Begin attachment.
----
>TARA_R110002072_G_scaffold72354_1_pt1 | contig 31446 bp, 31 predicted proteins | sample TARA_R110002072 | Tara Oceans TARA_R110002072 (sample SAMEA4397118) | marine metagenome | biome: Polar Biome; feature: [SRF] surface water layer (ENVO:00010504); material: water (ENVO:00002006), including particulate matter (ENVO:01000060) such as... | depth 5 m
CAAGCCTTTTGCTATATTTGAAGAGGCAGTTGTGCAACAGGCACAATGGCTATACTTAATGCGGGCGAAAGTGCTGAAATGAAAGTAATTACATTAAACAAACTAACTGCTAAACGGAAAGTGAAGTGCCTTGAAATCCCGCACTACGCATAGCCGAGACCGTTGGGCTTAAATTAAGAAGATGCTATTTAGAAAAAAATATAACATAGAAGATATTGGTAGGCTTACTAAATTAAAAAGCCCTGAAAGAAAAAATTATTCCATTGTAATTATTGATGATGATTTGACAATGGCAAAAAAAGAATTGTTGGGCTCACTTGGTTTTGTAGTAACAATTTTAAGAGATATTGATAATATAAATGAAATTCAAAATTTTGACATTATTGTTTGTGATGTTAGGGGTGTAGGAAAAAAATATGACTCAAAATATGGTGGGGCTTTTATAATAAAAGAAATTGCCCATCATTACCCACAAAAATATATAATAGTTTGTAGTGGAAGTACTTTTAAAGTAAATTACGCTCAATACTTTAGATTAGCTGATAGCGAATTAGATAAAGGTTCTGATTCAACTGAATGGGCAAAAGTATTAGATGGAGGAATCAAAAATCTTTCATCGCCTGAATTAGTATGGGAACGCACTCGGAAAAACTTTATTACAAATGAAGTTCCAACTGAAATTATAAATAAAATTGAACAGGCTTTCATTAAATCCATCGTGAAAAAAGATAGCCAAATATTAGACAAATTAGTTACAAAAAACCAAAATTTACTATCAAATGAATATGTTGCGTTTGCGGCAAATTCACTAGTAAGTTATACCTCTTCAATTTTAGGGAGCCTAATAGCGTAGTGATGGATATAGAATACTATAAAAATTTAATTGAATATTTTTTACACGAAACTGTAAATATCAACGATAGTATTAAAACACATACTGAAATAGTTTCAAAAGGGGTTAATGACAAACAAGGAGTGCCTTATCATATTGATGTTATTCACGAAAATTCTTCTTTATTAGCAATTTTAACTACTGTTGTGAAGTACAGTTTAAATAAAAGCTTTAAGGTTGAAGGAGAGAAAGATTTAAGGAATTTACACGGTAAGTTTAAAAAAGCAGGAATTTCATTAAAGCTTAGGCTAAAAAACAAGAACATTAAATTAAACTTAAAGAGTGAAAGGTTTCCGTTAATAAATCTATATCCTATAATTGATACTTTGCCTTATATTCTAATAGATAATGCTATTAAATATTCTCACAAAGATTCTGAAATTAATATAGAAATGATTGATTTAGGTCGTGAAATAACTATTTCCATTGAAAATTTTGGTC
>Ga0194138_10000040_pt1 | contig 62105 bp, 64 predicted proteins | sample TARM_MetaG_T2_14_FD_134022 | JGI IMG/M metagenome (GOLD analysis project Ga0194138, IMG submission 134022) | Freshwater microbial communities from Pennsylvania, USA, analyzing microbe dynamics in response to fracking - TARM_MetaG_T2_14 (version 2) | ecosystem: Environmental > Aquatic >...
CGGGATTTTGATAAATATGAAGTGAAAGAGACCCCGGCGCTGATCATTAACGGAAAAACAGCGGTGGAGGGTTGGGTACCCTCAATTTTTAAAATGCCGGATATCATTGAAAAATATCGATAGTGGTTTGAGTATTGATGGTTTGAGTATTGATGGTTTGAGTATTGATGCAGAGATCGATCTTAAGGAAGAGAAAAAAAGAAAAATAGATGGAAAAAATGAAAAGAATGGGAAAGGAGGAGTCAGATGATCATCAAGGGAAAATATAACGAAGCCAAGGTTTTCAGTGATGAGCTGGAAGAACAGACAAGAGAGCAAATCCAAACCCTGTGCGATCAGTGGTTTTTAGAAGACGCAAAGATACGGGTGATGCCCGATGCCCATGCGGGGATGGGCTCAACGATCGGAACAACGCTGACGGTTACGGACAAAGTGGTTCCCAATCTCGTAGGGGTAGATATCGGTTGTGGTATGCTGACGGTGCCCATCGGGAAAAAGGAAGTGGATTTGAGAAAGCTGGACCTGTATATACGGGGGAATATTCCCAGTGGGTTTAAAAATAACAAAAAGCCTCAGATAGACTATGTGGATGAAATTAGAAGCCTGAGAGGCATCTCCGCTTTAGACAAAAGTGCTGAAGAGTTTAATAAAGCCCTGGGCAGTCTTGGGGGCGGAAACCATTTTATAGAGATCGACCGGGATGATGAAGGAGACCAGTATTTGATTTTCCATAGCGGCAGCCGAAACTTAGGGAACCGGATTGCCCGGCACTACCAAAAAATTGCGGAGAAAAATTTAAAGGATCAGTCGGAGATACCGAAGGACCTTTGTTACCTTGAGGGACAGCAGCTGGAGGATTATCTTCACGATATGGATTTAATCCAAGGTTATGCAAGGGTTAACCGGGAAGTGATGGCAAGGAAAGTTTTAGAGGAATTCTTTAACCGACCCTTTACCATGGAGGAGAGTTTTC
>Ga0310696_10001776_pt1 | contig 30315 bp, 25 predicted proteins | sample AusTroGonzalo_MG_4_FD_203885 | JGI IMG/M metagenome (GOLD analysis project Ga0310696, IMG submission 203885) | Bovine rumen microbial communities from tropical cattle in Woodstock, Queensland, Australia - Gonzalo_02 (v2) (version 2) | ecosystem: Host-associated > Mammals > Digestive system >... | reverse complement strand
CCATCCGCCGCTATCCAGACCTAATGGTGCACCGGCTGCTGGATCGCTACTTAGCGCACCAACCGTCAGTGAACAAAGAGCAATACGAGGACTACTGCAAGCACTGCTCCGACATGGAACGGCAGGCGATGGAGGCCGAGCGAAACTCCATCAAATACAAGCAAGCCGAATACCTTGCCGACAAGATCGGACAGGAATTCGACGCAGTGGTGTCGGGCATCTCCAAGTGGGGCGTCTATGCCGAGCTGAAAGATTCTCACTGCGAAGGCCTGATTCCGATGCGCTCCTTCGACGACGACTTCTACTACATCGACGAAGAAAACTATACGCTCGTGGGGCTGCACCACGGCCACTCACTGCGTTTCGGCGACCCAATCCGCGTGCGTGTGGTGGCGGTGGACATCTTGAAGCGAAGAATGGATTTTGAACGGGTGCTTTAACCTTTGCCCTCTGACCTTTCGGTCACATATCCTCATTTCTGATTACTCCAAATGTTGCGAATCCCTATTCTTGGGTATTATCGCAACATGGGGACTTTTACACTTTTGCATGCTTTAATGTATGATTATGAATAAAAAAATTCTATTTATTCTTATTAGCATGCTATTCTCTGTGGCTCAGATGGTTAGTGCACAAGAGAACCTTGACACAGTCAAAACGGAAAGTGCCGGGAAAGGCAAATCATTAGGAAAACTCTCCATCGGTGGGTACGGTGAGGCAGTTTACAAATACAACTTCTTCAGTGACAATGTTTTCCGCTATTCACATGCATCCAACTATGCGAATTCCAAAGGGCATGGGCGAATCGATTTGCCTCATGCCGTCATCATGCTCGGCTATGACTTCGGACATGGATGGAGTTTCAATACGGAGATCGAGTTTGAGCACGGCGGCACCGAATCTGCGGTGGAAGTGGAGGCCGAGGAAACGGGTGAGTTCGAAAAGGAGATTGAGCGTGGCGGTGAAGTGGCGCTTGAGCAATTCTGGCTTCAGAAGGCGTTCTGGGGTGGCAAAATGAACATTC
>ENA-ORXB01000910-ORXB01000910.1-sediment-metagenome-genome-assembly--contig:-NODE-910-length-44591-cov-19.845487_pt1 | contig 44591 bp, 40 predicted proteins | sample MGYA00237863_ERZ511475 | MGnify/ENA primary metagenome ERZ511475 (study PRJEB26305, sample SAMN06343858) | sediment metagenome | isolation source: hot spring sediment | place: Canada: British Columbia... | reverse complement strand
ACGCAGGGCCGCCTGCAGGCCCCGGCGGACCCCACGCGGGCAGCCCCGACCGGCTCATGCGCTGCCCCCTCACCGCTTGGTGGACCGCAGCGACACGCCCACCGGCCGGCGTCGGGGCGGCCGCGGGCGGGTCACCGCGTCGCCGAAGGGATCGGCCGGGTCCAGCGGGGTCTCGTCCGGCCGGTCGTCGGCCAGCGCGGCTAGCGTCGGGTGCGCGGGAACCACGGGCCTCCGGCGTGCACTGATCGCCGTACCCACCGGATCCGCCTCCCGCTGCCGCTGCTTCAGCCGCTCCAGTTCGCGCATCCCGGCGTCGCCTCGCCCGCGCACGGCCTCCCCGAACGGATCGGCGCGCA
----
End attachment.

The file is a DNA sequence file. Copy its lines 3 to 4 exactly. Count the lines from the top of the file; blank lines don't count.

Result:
>Ga0194138_10000040_pt1 | contig 62105 bp, 64 predicted proteins | sample TARM_MetaG_T2_14_FD_134022 | JGI IMG/M metagenome (GOLD analysis project Ga0194138, IMG submission 134022) | Freshwater microbial communities from Pennsylvania, USA, analyzing microbe dynamics in response to fracking - TARM_MetaG_T2_14 (version 2) | ecosystem: Environmental > Aquatic >...
CGGGATTTTGATAAATATGAAGTGAAAGAGACCCCGGCGCTGATCATTAACGGAAAAACAGCGGTGGAGGGTTGGGTACCCTCAATTTTTAAAATGCCGGATATCATTGAAAAATATCGATAGTGGTTTGAGTATTGATGGTTTGAGTATTGATGGTTTGAGTATTGATGCAGAGATCGATCTTAAGGAAGAGAAAAAAAGAAAAATAGATGGAAAAAATGAAAAGAATGGGAAAGGAGGAGTCAGATGATCATCAAGGGAAAATATAACGAAGCCAAGGTTTTCAGTGATGAGCTGGAAGAACAGACAAGAGAGCAAATCCAAACCCTGTGCGATCAGTGGTTTTTAGAAGACGCAAAGATACGGGTGATGCCCGATGCCCATGCGGGGATGGGCTCAACGATCGGAACAACGCTGACGGTTACGGACAAAGTGGTTCCCAATCTCGTAGGGGTAGATATCGGTTGTGGTATGCTGACGGTGCCCATCGGGAAAAAGGAAGTGGATTTGAGAAAGCTGGACCTGTATATACGGGGGAATATTCCCAGTGGGTTTAAAAATAACAAAAAGCCTCAGATAGACTATGTGGATGAAATTAGAAGCCTGAGAGGCATCTCCGCTTTAGACAAAAGTGCTGAAGAGTTTAATAAAGCCCTGGGCAGTCTTGGGGGCGGAAACCATTTTATAGAGATCGACCGGGATGATGAAGGAGACCAGTATTTGATTTTCCATAGCGGCAGCCGAAACTTAGGGAACCGGATTGCCCGGCACTACCAAAAAATTGCGGAGAAAAATTTAAAGGATCAGTCGGAGATACCGAAGGACCTTTGTTACCTTGAGGGACAGCAGCTGGAGGATTATCTTCACGATATGGATTTAATCCAAGGTTATGCAAGGGTTAACCGGGAAGTGATGGCAAGGAAAGTTTTAGAGGAATTCTTTAACCGACCCTTTACCATGGAGGAGAGTTTTC